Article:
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Biology LibreTexts

8.11: Branch Migration

The movement of a Holliday junction to generate additional heteroduplex requires two proteins. One is the RuvA tetramer, which recognizes the structure of the Holliday junction. A rendering of the structure derived from X-ray crystallographic analysis of the RuvA-Holliday junction crystals is shown in Fig. 8.18.

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Figure 8.18: Three-dimensional structure of the RuvA tetramer complexed with a Holliday junction [from Hargreaves et al. (1998) Nature Structural Biology 5: 441-4460]. For the RuvA protein, alpha helices are green cylinders, beta sheets are brown arrows and loops are blue. The four strands of the two duplexes in the Holliday junction are red lines. The atomic coordinates were downloaded from the Molecular Structure database at NCBI, rendered in Cn3D v.3.0, and a pict file obtained as a screen shot. The kin file for viewing the virtual 3-D image on your own computer is accessible at the course web site.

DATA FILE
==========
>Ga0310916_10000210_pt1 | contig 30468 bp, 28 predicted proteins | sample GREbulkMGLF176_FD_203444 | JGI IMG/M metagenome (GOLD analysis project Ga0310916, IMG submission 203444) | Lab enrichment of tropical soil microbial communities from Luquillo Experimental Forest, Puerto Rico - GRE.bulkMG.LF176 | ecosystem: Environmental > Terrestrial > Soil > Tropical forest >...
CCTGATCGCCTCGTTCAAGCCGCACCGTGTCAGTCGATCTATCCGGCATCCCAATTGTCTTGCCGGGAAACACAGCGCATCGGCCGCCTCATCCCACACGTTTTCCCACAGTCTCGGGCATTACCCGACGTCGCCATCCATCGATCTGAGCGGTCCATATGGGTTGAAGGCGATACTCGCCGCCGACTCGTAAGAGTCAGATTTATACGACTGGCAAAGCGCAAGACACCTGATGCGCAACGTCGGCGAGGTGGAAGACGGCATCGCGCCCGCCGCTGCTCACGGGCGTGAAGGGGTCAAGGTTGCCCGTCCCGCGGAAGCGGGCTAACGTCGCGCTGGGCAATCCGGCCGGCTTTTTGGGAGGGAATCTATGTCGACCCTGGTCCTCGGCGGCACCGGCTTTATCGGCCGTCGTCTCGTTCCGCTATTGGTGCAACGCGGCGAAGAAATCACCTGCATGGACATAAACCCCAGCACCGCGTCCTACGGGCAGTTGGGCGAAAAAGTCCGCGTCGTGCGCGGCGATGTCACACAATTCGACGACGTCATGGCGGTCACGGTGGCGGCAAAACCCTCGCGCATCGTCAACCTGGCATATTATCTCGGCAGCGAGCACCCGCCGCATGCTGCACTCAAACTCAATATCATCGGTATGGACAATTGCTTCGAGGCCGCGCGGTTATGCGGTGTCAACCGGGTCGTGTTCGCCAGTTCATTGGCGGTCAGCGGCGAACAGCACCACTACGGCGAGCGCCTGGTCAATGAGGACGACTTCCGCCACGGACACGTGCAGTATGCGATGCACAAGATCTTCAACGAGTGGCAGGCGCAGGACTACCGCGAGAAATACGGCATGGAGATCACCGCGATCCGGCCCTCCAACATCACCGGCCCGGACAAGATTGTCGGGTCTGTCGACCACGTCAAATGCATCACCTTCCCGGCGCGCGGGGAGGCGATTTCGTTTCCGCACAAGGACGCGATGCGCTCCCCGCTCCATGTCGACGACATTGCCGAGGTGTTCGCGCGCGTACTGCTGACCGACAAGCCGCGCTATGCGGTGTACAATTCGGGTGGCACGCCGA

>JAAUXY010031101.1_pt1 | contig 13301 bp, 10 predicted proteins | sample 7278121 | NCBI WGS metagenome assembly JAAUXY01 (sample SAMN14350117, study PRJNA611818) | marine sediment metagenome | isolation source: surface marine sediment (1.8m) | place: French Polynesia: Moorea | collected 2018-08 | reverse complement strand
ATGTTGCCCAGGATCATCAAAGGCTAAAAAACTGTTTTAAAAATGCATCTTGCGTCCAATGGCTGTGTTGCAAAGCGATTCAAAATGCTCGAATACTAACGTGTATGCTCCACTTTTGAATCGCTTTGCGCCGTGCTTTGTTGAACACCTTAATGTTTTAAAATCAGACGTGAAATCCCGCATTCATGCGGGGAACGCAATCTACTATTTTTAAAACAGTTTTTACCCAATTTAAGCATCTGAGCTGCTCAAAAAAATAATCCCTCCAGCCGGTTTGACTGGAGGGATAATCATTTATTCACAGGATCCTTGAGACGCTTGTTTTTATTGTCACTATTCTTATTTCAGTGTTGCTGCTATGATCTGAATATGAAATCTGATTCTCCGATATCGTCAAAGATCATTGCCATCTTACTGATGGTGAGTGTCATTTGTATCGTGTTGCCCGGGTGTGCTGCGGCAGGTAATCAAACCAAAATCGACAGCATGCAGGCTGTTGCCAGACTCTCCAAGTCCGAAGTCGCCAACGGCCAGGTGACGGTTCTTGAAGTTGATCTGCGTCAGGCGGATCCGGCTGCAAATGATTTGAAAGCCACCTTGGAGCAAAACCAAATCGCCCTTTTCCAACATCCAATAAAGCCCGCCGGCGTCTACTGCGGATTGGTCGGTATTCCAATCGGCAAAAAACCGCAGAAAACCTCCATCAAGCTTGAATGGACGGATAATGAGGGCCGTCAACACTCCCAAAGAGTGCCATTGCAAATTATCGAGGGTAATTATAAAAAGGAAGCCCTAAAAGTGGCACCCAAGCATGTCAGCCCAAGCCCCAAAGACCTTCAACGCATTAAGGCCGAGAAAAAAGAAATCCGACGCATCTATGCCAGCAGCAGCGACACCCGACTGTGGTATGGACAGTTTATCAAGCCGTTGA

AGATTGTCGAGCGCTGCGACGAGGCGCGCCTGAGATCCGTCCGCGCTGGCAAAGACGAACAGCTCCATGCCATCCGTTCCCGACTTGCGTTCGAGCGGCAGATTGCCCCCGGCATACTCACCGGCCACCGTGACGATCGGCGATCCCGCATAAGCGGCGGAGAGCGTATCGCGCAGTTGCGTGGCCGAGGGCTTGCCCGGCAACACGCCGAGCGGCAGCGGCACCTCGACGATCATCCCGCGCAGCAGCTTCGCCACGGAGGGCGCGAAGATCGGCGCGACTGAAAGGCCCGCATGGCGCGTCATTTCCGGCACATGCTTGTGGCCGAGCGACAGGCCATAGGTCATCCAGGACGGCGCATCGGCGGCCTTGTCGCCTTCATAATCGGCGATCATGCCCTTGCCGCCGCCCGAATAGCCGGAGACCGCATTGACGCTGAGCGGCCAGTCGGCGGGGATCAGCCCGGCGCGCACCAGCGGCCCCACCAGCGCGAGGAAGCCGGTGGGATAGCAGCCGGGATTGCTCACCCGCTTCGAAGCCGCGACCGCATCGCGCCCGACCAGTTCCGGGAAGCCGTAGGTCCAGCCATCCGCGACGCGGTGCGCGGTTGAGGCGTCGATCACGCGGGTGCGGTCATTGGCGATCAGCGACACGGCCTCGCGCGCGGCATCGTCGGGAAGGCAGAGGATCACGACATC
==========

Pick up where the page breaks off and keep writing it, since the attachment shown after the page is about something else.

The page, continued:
RuvB is an ATPase. It forms hexameric rings that provide the motor for branch migration. As illustrated in Fig. 8.19, RuvA tetramers recognize the Holliday junction, and RuvB uses the energy of ATP hydrolysis to unwind the parental duplexes and form heteroduplexes between them.

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Figure 8.19: Branch migration of RuvA-RuvB in solution. The four monomers of RuvA combine around a central pen to accommodate the square planar configuration of the Holliday junction in which the four DNA duplex arms attach to grooves on the concave surface of RuvA. Through ATP hydrolysis, the two hexameric RuvB rings encircle and translocate the dsDNA arms. Curved arrows indicate rotation of DNA while the thick arrows indicate translocation of dsDNA through the junction. DNA rotation during Holliday junction branch occurs at a V(max) of 1.6 revolutions per second, or 8.3 bp per second. Adopted from reference Eggleston, A. K. and West, S. C. (1996) Trends in Genetics 12: 20-25. Image used with permission (Public Domain).